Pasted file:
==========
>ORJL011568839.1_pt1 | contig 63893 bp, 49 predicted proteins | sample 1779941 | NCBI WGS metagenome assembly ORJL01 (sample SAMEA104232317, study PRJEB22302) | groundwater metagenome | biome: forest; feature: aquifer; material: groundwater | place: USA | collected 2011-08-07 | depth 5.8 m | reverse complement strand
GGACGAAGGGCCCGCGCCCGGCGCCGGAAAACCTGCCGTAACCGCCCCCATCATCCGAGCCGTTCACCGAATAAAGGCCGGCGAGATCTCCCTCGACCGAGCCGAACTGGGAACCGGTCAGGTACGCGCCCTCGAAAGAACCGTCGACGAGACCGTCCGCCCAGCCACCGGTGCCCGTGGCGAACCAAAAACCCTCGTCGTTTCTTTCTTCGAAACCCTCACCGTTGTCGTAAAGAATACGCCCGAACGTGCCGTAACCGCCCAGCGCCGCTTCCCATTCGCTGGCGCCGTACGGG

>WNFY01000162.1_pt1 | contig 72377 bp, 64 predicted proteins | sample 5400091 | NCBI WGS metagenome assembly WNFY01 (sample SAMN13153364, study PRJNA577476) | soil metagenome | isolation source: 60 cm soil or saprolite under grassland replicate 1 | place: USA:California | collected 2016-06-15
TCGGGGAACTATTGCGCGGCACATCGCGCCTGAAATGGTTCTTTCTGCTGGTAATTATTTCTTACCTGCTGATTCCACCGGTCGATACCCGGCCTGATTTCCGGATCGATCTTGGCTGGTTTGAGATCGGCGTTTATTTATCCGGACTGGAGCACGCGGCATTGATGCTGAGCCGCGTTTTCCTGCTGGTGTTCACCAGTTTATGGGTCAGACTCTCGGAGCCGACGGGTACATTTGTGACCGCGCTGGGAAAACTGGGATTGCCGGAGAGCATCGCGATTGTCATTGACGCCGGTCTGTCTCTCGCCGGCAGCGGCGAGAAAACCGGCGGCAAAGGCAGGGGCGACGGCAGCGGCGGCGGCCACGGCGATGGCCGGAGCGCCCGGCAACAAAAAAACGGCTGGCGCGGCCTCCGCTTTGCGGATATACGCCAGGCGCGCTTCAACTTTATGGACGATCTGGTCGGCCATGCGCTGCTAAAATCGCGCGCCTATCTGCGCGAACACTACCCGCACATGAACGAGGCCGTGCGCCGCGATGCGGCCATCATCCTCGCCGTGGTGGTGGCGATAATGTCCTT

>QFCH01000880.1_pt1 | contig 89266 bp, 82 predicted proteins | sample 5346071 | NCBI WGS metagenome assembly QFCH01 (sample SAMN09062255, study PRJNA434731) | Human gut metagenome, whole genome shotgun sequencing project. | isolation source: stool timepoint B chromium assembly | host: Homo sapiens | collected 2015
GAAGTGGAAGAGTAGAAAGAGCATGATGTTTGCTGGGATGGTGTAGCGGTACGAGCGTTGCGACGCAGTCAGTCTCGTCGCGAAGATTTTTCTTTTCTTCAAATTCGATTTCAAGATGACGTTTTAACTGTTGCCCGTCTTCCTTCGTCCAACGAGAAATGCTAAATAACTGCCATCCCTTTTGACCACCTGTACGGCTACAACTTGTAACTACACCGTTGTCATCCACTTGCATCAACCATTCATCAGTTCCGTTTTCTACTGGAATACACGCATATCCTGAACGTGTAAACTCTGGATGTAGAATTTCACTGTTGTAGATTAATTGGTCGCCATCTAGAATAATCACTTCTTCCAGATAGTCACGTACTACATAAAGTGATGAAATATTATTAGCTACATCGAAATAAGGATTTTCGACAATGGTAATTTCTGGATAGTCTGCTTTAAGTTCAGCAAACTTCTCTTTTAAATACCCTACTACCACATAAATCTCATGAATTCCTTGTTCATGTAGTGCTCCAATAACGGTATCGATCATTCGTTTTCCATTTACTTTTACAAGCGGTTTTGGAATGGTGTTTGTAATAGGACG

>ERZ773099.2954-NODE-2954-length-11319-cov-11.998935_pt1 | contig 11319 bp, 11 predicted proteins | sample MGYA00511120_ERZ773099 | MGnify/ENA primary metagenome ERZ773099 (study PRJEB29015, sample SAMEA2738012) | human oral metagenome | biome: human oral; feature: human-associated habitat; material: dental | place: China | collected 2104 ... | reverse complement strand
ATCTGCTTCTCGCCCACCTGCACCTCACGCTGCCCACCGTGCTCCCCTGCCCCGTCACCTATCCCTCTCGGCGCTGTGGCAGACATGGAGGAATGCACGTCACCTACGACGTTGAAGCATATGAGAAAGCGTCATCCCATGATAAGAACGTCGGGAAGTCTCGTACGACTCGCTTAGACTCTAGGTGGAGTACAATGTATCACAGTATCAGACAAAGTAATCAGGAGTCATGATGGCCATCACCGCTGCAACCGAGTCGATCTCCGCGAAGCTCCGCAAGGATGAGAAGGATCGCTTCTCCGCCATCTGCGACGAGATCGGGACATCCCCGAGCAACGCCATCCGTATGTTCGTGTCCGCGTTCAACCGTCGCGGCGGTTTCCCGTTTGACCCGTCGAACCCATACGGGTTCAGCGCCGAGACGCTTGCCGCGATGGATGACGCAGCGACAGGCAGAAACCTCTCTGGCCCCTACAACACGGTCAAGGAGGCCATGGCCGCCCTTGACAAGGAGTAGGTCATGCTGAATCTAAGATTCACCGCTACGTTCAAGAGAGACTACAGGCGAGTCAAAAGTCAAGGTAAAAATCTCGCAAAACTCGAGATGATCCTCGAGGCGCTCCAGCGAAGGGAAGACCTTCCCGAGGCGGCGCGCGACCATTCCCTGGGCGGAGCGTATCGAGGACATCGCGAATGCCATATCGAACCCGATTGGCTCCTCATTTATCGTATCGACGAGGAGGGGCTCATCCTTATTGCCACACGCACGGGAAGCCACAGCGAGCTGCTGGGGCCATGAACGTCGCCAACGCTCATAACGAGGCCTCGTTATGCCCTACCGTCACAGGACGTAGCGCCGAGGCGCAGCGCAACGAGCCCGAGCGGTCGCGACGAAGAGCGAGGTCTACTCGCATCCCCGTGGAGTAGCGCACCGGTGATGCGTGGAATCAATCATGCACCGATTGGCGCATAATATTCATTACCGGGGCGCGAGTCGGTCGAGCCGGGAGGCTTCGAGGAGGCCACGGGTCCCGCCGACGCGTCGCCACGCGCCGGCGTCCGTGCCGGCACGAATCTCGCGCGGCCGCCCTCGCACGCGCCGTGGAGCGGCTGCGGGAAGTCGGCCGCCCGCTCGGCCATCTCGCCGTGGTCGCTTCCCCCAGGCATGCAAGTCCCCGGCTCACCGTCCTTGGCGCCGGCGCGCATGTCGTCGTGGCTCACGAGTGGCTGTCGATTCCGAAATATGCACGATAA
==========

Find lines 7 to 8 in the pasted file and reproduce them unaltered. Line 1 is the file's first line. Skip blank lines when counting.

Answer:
>ERZ773099.2954-NODE-2954-length-11319-cov-11.998935_pt1 | contig 11319 bp, 11 predicted proteins | sample MGYA00511120_ERZ773099 | MGnify/ENA primary metagenome ERZ773099 (study PRJEB29015, sample SAMEA2738012) | human oral metagenome | biome: human oral; feature: human-associated habitat; material: dental | place: China | collected 2104 ... | reverse complement strand
ATCTGCTTCTCGCCCACCTGCACCTCACGCTGCCCACCGTGCTCCCCTGCCCCGTCACCTATCCCTCTCGGCGCTGTGGCAGACATGGAGGAATGCACGTCACCTACGACGTTGAAGCATATGAGAAAGCGTCATCCCATGATAAGAACGTCGGGAAGTCTCGTACGACTCGCTTAGACTCTAGGTGGAGTACAATGTATCACAGTATCAGACAAAGTAATCAGGAGTCATGATGGCCATCACCGCTGCAACCGAGTCGATCTCCGCGAAGCTCCGCAAGGATGAGAAGGATCGCTTCTCCGCCATCTGCGACGAGATCGGGACATCCCCGAGCAACGCCATCCGTATGTTCGTGTCCGCGTTCAACCGTCGCGGCGGTTTCCCGTTTGACCCGTCGAACCCATACGGGTTCAGCGCCGAGACGCTTGCCGCGATGGATGACGCAGCGACAGGCAGAAACCTCTCTGGCCCCTACAACACGGTCAAGGAGGCCATGGCCGCCCTTGACAAGGAGTAGGTCATGCTGAATCTAAGATTCACCGCTACGTTCAAGAGAGACTACAGGCGAGTCAAAAGTCAAGGTAAAAATCTCGCAAAACTCGAGATGATCCTCGAGGCGCTCCAGCGAAGGGAAGACCTTCCCGAGGCGGCGCGCGACCATTCCCTGGGCGGAGCGTATCGAGGACATCGCGAATGCCATATCGAACCCGATTGGCTCCTCATTTATCGTATCGACGAGGAGGGGCTCATCCTTATTGCCACACGCACGGGAAGCCACAGCGAGCTGCTGGGGCCATGAACGTCGCCAACGCTCATAACGAGGCCTCGTTATGCCCTACCGTCACAGGACGTAGCGCCGAGGCGCAGCGCAACGAGCCCGAGCGGTCGCGACGAAGAGCGAGGTCTACTCGCATCCCCGTGGAGTAGCGCACCGGTGATGCGTGGAATCAATCATGCACCGATTGGCGCATAATATTCATTACCGGGGCGCGAGTCGGTCGAGCCGGGAGGCTTCGAGGAGGCCACGGGTCCCGCCGACGCGTCGCCACGCGCCGGCGTCCGTGCCGGCACGAATCTCGCGCGGCCGCCCTCGCACGCGCCGTGGAGCGGCTGCGGGAAGTCGGCCGCCCGCTCGGCCATCTCGCCGTGGTCGCTTCCCCCAGGCATGCAAGTCCCCGGCTCACCGTCCTTGGCGCCGGCGCGCATGTCGTCGTGGCTCACGAGTGGCTGTCGATTCCGAAATATGCACGATAA